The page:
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Under the type of hair, is shewed the judgment of Jerusalem for their rebellion, by famine, sword, and dispersion.
Before Christ 594.
Ezekiel 5:1. Take thee a barber's razor— The balances were a symbol of the divine justice, as the razor was of the divine anger; the former signifying his equity, the hairs the Jews, and the dividing of the hair the punishment inflicted upon individuals. The author of the Observations has remarked, that among the Arabs there cannot be a greater stamp of infamy, than to cut off any one's beard; and that many among them would prefer death to this kind of punishment. And as they would think it a grievous affliction to lose it, so they carry things so far as to beg for the sake of it; "By your beard, by the life of your beard, do." In like manner, some of their benedictions are, "God preserve your blessed beard; God pour his blessings on your beard;" and when they would express their value for a thing, they say, "It is worth more than his beard." I must confess, continues this writer, that I never had so clear an apprehension as after I had read these accounts, of the intended energy of the thought of Ezekiel in the verse before us, when the inhabitants of Jerusalem are compared to the hair of the prophet's head and beard. The passage seems to signify, that, though the inhabitants of Jerusalem had been as clear to God as the hair of an Indian beard to its owner, yet that they should be taken away and consumed; one part by pestilence and famine, another part by the sword, and the third by the calamities of exile. See Observations, p. 261.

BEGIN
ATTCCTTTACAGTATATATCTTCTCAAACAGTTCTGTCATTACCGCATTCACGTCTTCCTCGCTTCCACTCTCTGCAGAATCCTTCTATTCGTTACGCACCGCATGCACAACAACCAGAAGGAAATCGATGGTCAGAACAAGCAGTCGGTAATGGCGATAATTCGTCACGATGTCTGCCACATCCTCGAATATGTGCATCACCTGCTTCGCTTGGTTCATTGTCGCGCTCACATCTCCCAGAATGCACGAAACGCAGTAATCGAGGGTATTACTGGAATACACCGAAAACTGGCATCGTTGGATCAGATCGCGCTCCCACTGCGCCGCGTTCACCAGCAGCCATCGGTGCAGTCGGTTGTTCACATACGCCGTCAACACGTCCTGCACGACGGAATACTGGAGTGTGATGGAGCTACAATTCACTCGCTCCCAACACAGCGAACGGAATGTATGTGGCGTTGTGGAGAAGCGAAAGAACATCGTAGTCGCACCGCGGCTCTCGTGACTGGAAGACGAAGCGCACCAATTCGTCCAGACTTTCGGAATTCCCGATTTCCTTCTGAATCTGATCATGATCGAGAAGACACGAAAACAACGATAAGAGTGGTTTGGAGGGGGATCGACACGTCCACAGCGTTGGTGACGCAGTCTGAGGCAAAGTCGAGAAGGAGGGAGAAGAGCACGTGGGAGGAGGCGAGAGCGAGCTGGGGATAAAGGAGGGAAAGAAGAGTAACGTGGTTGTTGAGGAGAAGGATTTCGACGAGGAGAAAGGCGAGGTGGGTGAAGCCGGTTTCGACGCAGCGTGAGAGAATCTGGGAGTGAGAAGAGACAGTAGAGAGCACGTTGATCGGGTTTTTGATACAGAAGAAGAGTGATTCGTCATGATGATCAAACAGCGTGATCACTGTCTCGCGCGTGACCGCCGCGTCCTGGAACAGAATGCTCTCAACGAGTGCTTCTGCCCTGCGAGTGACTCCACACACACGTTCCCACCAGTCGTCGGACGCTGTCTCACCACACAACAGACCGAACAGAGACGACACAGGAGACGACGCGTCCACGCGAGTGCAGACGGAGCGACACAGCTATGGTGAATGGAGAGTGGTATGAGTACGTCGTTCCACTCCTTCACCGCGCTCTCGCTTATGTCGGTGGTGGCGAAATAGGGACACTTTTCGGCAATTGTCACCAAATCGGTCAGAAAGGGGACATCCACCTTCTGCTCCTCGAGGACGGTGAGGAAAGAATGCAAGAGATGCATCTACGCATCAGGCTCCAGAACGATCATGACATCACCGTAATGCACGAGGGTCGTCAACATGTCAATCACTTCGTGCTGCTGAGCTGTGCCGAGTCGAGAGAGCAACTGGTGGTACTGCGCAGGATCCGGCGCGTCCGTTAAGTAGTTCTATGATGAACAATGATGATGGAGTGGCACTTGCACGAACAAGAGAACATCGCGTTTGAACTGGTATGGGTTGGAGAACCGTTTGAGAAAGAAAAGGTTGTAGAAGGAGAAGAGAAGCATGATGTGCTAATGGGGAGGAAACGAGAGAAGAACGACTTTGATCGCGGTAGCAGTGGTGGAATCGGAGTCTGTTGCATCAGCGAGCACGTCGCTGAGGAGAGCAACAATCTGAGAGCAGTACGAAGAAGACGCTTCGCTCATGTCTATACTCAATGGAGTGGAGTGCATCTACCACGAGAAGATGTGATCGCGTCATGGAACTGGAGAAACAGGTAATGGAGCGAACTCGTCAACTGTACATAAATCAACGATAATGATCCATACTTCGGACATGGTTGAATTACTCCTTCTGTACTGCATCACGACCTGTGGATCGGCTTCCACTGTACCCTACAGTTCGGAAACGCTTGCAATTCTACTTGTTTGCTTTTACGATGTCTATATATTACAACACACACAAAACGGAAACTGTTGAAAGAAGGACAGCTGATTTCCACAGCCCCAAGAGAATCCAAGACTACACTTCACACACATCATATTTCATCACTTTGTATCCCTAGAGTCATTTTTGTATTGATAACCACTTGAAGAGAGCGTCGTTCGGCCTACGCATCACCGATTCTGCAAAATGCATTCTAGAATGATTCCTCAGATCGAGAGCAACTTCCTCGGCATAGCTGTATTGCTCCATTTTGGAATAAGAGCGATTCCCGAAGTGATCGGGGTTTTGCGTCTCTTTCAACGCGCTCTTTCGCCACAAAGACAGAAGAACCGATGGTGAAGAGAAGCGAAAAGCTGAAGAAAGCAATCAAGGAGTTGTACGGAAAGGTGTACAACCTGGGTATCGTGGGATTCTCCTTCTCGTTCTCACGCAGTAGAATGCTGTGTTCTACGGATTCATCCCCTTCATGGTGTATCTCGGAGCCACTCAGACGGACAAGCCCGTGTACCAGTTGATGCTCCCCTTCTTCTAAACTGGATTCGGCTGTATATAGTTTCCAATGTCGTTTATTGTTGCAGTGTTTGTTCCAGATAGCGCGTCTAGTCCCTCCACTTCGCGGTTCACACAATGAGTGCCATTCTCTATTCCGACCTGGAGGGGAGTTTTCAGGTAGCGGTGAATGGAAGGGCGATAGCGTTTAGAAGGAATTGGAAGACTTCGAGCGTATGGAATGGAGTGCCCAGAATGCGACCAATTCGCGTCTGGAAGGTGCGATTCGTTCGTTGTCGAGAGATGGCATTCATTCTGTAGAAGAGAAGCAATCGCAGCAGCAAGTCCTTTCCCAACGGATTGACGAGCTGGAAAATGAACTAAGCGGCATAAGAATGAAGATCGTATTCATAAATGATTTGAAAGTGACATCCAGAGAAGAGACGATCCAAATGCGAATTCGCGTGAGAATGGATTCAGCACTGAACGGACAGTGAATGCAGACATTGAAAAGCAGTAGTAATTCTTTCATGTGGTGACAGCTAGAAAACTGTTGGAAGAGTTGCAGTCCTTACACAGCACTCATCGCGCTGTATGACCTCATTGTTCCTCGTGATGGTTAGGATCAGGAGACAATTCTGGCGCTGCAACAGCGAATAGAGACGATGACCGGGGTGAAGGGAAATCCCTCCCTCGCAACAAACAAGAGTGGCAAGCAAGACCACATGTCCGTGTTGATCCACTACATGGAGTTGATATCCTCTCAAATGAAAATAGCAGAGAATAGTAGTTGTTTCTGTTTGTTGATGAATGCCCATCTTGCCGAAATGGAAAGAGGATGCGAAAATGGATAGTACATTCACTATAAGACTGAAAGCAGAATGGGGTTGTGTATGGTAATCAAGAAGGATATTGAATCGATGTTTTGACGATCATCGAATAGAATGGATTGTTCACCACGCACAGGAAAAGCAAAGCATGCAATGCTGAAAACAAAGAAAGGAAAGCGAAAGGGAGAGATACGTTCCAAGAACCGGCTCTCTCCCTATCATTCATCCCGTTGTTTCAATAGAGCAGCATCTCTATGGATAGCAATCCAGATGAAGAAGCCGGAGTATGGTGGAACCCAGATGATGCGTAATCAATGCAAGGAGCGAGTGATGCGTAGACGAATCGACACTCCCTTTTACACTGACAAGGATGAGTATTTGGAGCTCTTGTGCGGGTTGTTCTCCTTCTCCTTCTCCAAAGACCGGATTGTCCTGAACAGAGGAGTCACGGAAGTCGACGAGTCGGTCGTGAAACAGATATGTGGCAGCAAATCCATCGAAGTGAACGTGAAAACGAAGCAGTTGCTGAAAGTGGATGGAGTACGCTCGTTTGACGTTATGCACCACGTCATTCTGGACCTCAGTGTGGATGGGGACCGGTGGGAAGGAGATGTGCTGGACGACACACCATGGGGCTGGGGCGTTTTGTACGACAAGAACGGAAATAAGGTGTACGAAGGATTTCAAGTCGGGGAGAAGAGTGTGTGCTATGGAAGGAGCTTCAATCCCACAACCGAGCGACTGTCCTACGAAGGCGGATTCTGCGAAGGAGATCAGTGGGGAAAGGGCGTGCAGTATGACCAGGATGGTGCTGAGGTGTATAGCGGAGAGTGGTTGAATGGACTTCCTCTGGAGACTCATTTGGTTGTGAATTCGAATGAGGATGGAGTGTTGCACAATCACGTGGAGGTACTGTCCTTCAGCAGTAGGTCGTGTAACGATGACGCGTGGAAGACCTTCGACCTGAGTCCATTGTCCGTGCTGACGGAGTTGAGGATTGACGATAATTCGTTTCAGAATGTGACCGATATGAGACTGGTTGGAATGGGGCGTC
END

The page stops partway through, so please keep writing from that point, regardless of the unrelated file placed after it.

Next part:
Ezekiel 5:2. When the days of the siege are fulfilled— While the days of the siege shall continue: that is, of the visionary siege spoken of in the preceding chapter. This verse is fully explained by the 12th.
Ezekiel 5:3. Take—a few—and bind, &c.— Hereby is prefigured the remnant of the Jews who should be left in the land under Gedaliah; and in the next verse the destruction which should come upon them also. See Jeremiah 40:5-6; Jeremiah 44:11; Jeremiah 44:30. Houbigant renders the last clause of the next verse, From that fire a flame shall burst forth, &c.
Ezekiel 5:5. This is Jerusalem— "This Jerusalem, against which thou prophesiest, was placed in the midst of the heathen nations. It made a figure among them on account of my temple, and the tokens of my presence. It was a city set on a hill, that it might be a pattern of religion, holiness, and virtue to them." There are some who take this expression, In the midst of the nations, literally, and suppose that Jerusalem is in the centre of the world. See Calmet.